Advice and/or Resources regarding practicing Quakerism without a local church

Hi there!!

I have very recently been drawn to Quakerism and have been watching many of the videos on QuakerSpeak as well adding books to my to-read list! It started right at the tail end of my undergraduate degree when I started asking some questions about Quakers to my favourite philosophy professor (who is a Quaker) and I now very much regret never having attended the local Society of Friends while I was in a big city.
I have since returned home to my small home town where there are no Quakers or at least no Society of Friends. In August I will be travelling to Japan to live and work there for a year. Needless to say, I, now more than ever, want to delve deep into Quakerism, but haven't a community to do this with.
What I'd like to ask is how you might advise me to go about becoming a practicing Quaker without a community of Quakers to do it with? Would you advise me to simply wait until I wind up in a larger city where I can go enjoy silent worship with other Quakers? Perhaps there are things I can alone? There is also a Buddhist temple 70 metres from the apartment I will be moving into. Do you think a Quaker might be able to join Buddhists at a temple and practice silent worship alongside their own spiritual practices? I know I've heard at least one mention of Buddhist meditation in your videos and wonder if their is enough overlap that a Buddhist temple environment might be a good space to explore Quakerism rather than no space at all?
Sorry for the rambling e-mail! But I would love some advice!
TLDR;
How should I go about introducing myself to Quakerism without a local Society of Friends?
Would you say that one might benefit from meditating with Buddhists in a local temple as a form of silent worship for the time being?
Do you have any resources or advise regarding this sort of a situation?
Thanks so much!
I look forward to hearing from you!

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A lot depends on what kind of Quaker faith you feel drawn to.  If you are looking for post-Christian Quakerism, I would recommend getting in touch with the Friends General Conference.  If you are looking for more classical Quakerism, especially Christian Friends, you might want to order *Quaker Religious Thought*; the whole set of 100+ issues is available for $150.00.  You could also contact the Tract Association of Friends for further information.  The Friends World Committee could provide you with contacts in Japan.  All four of the aforementioned information sources have websites.

I forgot to mention periodicals.  *Friends Journal* represents unprogrammed Friends of a liberal bent, although the editor is on the conservative end of liberal Friends (figure that one out if you can!)and owns this website!  *Quaker Life* is the publication of Friends United Meeting, what one could call an "umbrella" Quaker denomination.  There are also smaller-circulation periodicals such as *Foundation Papers*, which serves the New Foundation Fellowship.  Of course, there are also British Quaker periodicals, such as the *Friends Quarterly* and *The Friend*.

Quaker groups vary widely - even within the same national or regional organizations.  For example, in my town there are two Quaker meetings (churches) that both belong to the same regional organization (called a "Yearly Meeting").  Yet, I am told by Quakers who have tried both meetings (just 25 minutes apart) that they have quite a different feel and emphasis even though both are liberal Quaker meetings, worshipping in an unprogrammed manner (worship based on silence with occasional spoken messages by any worshipper).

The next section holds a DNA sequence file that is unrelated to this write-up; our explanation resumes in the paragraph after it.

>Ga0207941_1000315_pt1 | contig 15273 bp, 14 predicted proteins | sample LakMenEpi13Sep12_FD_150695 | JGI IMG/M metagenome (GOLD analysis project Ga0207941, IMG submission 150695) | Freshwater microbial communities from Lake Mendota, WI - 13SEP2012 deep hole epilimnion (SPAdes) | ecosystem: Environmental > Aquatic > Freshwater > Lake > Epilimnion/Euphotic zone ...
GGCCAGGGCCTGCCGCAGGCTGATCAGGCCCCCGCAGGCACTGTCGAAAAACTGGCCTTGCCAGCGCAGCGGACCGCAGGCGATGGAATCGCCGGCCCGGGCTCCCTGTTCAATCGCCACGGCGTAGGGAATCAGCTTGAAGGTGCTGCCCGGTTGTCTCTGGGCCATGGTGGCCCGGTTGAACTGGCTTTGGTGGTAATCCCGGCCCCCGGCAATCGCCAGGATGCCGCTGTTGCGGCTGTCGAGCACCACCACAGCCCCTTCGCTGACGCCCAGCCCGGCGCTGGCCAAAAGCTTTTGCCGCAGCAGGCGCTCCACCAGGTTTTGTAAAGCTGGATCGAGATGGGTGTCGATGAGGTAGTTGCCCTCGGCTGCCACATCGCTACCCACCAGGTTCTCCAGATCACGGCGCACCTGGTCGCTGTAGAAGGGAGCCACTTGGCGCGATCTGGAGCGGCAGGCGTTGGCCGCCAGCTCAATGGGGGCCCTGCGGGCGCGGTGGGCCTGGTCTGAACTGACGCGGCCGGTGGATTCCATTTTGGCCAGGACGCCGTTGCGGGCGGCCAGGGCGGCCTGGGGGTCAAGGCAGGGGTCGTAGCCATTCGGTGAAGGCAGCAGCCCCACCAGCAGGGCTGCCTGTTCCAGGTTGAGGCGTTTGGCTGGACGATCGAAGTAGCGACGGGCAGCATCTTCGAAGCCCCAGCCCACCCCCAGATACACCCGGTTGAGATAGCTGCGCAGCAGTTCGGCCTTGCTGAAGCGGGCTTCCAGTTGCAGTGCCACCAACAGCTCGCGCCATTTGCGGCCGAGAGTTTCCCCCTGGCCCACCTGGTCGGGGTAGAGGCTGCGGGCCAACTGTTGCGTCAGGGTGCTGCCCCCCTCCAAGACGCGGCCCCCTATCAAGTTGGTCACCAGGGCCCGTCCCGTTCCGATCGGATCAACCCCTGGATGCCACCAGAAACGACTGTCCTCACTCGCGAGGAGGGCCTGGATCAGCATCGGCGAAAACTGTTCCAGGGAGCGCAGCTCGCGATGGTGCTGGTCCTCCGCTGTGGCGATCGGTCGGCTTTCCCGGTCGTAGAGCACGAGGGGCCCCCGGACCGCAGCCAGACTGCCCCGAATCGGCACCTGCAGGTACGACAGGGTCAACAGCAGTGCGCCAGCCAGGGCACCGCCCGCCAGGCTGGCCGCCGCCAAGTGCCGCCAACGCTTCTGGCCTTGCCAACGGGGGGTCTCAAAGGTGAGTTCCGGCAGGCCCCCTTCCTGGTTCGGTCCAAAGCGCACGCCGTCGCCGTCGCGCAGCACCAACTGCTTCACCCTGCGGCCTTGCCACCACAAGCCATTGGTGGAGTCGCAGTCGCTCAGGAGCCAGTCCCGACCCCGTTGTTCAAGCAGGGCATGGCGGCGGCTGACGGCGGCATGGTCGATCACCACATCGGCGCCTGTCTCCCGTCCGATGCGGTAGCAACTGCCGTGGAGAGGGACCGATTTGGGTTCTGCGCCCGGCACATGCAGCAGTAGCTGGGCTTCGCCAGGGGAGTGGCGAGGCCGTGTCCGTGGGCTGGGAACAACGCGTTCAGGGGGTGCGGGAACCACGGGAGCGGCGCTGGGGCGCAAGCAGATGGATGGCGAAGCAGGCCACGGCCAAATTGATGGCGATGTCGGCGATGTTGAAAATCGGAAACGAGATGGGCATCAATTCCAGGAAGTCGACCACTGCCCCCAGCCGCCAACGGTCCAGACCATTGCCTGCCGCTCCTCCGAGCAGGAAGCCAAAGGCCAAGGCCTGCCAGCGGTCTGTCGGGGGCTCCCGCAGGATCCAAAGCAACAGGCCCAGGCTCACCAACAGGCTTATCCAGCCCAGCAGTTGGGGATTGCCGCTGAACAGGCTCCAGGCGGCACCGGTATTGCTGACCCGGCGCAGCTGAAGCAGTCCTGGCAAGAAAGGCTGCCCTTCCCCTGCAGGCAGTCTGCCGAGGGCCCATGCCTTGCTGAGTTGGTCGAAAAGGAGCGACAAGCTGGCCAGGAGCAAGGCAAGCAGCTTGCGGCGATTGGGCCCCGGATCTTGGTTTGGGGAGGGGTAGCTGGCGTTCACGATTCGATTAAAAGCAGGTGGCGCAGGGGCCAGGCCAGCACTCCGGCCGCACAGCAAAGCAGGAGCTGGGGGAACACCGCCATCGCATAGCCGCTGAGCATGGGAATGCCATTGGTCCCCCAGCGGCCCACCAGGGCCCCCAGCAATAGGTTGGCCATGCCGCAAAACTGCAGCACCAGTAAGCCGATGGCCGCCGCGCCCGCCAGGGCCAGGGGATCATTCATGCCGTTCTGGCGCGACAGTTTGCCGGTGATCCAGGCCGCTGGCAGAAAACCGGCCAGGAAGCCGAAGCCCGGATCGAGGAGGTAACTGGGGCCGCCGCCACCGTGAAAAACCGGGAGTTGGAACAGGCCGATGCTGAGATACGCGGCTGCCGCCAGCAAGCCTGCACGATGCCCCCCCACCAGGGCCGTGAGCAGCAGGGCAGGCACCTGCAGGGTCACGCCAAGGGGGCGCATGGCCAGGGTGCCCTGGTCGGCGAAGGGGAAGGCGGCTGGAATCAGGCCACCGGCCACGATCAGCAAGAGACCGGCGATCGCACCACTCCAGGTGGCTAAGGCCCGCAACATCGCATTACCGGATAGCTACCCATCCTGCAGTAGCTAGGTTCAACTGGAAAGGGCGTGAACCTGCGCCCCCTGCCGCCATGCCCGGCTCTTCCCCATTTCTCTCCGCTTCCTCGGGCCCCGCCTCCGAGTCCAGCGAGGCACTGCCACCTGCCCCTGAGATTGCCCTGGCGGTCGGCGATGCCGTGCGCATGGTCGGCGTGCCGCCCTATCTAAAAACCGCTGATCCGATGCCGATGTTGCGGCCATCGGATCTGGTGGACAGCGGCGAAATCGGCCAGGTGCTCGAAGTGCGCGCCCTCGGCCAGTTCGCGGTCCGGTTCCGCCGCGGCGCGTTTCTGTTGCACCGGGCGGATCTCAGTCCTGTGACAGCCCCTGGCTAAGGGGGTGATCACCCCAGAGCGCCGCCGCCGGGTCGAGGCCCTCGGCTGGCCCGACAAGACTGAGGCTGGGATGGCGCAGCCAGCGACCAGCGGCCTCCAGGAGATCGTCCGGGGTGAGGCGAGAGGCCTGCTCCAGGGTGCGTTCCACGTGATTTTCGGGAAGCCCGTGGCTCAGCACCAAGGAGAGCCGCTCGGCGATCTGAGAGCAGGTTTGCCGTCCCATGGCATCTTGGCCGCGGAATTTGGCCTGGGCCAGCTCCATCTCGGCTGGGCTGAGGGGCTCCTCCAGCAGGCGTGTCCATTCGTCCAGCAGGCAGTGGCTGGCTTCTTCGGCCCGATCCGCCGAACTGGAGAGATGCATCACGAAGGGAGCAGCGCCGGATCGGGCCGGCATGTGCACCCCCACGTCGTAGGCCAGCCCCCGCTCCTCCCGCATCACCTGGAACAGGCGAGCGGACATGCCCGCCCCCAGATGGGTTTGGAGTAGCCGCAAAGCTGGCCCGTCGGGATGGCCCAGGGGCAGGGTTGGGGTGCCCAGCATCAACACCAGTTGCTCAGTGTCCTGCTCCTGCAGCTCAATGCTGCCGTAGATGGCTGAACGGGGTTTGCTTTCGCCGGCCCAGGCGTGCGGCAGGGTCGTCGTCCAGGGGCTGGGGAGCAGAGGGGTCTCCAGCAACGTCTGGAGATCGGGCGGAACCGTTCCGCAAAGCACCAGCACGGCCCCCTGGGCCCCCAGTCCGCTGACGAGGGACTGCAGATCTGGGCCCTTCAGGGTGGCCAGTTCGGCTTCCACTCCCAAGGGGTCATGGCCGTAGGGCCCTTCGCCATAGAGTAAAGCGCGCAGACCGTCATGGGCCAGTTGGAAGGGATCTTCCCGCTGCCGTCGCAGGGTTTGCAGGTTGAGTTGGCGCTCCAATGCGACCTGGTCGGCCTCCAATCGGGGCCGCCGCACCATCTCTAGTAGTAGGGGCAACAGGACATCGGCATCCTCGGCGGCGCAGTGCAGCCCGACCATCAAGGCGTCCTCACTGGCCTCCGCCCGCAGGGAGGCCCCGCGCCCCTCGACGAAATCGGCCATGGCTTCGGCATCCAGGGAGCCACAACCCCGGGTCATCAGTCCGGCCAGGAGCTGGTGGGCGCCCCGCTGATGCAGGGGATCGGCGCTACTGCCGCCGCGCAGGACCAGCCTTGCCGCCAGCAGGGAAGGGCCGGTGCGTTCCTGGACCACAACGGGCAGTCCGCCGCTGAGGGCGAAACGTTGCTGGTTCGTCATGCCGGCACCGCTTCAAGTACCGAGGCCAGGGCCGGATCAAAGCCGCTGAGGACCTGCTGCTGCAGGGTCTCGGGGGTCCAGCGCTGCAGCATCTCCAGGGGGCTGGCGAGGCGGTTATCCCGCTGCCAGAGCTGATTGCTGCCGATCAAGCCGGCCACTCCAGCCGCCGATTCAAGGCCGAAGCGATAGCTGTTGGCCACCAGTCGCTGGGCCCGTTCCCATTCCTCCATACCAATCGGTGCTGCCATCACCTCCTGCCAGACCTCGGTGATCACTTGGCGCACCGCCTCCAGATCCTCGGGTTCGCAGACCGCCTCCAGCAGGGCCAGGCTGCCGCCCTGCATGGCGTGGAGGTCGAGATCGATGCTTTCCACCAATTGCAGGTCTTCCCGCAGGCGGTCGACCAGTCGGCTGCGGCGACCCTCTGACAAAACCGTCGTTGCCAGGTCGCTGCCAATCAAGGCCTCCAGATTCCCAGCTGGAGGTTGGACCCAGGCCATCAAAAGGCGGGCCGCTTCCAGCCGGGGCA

Then there are other conundrums such as some Conservative meetings (such as those conservative meetings found in North Carolina and Iowa) can be as liberal or more liberal than many so-called "liberal" meetings.  And the reverse is increasingly true, as well.

Then, of course, many Quaker meetings are pastoral.  They have evolved over the centuries to employ a pastor.  Most of these are not the liberal or Conservative Quakers.  They are generally referred to as "pastoral Friends" or "Evangelical Friends".  However, there are a few liberal Quaker meetings that do employ a pastor while they also utilize some form of silent-based worship.  Some of the liberal Quaker yearly meetings, such as an Eastern U.S. one, "Piedmont" have both unprogrammed and pastoral meetings who identify as liberal. 

As time goes on, the mesh-mash of Quakerdom continues to get more varied, because increasingly the regional Quaker organizations leave the spiritual preferences to local Quakers, and these organizations have (or are becoming) very loose associations - rather than religious denominations.

All of these Quaker groups trace their roots to Christianity as propagated by George Fox and his associates from England in the 1600s, which was (and still is) an immediacy of spiritual experience with the divine without human intermediaries. Generally, the so-called liberal Quakers and increasingly many Conservative Quakers are very open to the foundational teachings of Jesus (such as love, peace, forgiveness, and compassion) as presented in other spiritual traditions (such as Buddhism and modern-age spirituality), and even in secular philosophies.

Since you have been drawn to QuakerSpeak, I am assuming that liberal or Conservative Quakers might be most appealing to you.  With perhaps the exception of much of Ohio Yearly Meeting (Conservative), much of one's spirituality is left to their own draw through contemplation, reading, meditation, and prayer.  Within those liberal and Conservative local meetings (and online), you usually can find some kindred spirits who are drawn similarly to what you are drawn to.

Within the Conservative and liberal Quaker communities, it is fairly easy to start your own Quaker group, since there is no expectation of a paid minister or other staff.  I myself have started Quaker groups, simply by placing flyers at the market, as well as ads in the newspaper.  All it really takes is one or two others who are willing to meet for silent worship once a month or more.  Most liberal meetings have started from those humble beginnings for hundreds of years.  In major cities in Japan, there is likely others interested and possibly already meeting as a small group of Quakers.  The resources William Rushby mentioned are good places to start for finding these.

Finally, I will conclude by saying all of the above is how I see things now, and others (including me in the future) may see things differently out there in the world of Quakers!

I wish you good fortune in your spiritual endeavors.

Yeah, if you wanted to know about the different flavors of the Quaker thing (& how they came about) this is probably a good account:  http://sneezingflower.blogspot.com/2012_11_01_archive.html

But I'm thinking it's the basic openness to God you're probably wanting(?) -- and that's not a monopoly of ours, by any means!

?

Hi! Thank you for the detailed reply!! I appreciate the encouragement and information!